Artist: J.B. Smith
Formats: 2-CD set, MP3
Release Date: April 28, 2015
In the liner notes to No More Good Time in the World for Me, folklorist Nathan Salsburg makes a succinct observation: “African-American work songs are long-gone.” Indeed, as the social and labor conditions that provided context for this music—slavery, chain gangs, and share-cropping—have somewhat or fully disappeared, so have the work songs. Undoubtedly, these changes are welcomed progress. However, African-American work songs are important documents of cultural history, especially considering their influence on blues and other musical forms. This makes the recordings on No More Good Time in the World for Me—some of the last African-American work songs recorded in the United States—a vital historical document.
The album features eighteen songs performed by Johnnie B. Smith—also known as J.B.—while incarcerated at the Ramsey State Farm in Rosharon, Texas in 1965 and 1966. Folklorist Bruce Jackson recorded J.B. Smith at the prison, and would use this material for his 1972 book, Wake Up Dead Man: American Worksongs from Texas Prisons.
Smith was in his mid-40s at the time of these recordings, serving his fourth prison term. He led work songs earlier in his life while serving on a chain gang and even composed work songs for himself while chopping sugarcane or picking cotton. These original compositions provide, arguably, the most interesting content of the collection.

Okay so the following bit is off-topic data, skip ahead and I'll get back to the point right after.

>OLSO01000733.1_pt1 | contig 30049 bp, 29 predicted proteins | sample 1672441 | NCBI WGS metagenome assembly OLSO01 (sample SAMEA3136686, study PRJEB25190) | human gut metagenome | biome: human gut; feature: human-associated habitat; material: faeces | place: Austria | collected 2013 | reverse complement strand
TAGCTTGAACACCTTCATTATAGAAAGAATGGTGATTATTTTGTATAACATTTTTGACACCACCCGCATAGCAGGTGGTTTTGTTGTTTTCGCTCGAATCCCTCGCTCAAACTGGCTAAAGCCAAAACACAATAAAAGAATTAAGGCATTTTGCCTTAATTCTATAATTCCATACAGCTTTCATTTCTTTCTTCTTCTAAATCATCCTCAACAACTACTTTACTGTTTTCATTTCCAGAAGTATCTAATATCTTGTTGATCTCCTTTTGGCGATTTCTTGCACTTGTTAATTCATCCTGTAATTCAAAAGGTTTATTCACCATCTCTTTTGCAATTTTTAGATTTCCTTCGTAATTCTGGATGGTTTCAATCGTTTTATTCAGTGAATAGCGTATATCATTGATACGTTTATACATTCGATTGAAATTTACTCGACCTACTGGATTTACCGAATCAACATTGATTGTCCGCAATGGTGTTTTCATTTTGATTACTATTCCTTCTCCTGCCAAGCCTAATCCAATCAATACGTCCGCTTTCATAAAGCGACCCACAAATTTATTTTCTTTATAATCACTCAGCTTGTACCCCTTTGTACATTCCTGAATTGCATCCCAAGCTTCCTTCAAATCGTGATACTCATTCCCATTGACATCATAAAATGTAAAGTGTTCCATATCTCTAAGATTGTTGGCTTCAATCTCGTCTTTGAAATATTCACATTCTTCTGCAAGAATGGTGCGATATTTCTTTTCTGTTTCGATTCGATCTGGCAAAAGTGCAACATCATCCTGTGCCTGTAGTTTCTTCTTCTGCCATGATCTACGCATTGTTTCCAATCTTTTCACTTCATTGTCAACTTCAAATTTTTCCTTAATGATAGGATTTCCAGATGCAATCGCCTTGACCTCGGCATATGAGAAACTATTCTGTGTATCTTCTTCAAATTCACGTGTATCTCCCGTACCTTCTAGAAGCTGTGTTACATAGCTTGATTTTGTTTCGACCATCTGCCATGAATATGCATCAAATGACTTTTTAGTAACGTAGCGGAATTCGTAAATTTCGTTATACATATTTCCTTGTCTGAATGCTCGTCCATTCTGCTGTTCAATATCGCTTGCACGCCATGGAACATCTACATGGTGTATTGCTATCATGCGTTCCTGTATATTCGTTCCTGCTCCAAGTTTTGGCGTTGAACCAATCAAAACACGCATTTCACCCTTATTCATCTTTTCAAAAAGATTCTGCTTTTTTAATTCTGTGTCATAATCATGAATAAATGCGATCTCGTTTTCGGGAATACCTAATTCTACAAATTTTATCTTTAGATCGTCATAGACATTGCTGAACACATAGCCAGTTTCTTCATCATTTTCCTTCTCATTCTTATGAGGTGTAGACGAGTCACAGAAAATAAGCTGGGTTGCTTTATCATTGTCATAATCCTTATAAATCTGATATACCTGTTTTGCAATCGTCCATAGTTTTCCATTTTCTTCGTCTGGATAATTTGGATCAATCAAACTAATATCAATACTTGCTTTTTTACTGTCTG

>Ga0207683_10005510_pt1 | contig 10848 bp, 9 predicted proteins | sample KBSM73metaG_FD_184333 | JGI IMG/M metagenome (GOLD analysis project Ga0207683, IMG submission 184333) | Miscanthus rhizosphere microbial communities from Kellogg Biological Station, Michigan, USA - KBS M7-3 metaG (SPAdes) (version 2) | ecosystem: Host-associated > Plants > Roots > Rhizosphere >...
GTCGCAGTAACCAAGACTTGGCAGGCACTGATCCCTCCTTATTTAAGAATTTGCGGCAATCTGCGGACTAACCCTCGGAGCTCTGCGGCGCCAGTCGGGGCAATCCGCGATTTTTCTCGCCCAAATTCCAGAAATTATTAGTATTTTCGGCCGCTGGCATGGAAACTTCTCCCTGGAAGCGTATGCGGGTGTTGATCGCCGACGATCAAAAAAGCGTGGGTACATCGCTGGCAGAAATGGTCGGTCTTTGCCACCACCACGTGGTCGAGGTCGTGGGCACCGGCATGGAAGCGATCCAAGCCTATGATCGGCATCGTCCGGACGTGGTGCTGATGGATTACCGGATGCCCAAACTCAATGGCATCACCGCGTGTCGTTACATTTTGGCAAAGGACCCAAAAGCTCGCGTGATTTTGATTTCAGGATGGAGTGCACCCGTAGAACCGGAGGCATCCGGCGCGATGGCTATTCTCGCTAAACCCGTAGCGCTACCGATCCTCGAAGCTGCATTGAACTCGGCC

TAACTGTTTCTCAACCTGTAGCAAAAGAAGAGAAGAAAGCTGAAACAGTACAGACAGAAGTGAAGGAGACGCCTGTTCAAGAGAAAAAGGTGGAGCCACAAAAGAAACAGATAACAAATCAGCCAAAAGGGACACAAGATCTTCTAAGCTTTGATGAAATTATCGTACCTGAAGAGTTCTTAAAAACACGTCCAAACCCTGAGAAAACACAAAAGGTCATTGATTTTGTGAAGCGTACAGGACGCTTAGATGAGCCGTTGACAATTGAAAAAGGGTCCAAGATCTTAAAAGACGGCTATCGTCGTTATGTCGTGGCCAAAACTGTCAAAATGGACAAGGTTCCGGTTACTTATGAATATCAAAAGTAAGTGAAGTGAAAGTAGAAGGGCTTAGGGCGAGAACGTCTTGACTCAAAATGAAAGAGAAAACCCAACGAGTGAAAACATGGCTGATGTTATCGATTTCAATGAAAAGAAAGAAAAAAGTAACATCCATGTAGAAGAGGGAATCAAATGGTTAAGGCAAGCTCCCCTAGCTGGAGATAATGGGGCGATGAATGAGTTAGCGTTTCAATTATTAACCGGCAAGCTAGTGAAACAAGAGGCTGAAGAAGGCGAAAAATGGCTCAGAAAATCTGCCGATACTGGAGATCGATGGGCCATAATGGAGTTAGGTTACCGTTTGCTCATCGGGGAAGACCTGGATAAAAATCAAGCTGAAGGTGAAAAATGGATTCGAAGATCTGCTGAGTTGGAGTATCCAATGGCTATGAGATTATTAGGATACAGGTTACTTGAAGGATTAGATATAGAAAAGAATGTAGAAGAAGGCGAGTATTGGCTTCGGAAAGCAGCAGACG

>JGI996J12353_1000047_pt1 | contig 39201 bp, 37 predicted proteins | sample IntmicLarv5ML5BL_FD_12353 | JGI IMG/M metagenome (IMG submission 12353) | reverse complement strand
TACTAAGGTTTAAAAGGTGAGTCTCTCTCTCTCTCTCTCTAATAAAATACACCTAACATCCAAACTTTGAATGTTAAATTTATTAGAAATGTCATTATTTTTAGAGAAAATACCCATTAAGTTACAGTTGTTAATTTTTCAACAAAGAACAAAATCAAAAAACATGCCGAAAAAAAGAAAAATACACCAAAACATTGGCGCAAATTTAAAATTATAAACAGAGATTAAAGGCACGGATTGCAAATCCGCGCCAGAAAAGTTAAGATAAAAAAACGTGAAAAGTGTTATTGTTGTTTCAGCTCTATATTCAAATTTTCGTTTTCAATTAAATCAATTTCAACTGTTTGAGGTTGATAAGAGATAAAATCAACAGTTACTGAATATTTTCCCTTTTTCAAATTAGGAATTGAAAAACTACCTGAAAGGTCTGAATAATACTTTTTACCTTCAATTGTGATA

Often stretching twenty minutes in length, Smith’s own work songs are stark meditations on a variety of topics, including: being accused of crimes, the remaining time in his prison sentence, and a longing for freedom. The majority of Smith’s songs employ the same melody and ABBA form, the latter created by inverting the first and second lines for the third and fourth lines of each stanza. The result is a feeling of despondency: Smith uses music as a tool for escape, yet arrives back where he started again and again. “Sure Make a Man Feel Bad” (disc 2, song 1) gives the most accurate performance context of African-American work songs, as it is a group performance by Smith, Jesse “G.I.” Hendricks, Frank Young, and Houston Zachary. Smith sings the rest of the songs in this collection a capella.
In the tradition of Dust-to-Digital’s previous releases, No More Good Time in the World for Me is beautifully packaged and thoughtfully produced. Bruce Jackson’s evocative photos, Nathan Salsburg’s erudite liner notes, and Michael Graves’ excellent mastering provide strong accompaniment and context for Smith’s work songs. No More Good Time in the World for Me is a timely reminder of why traditions are documented and an artistic portrait of J.B. Smith: a man searching for solace and awaiting freedom through song.
Reviewed by Douglas Dowling Peach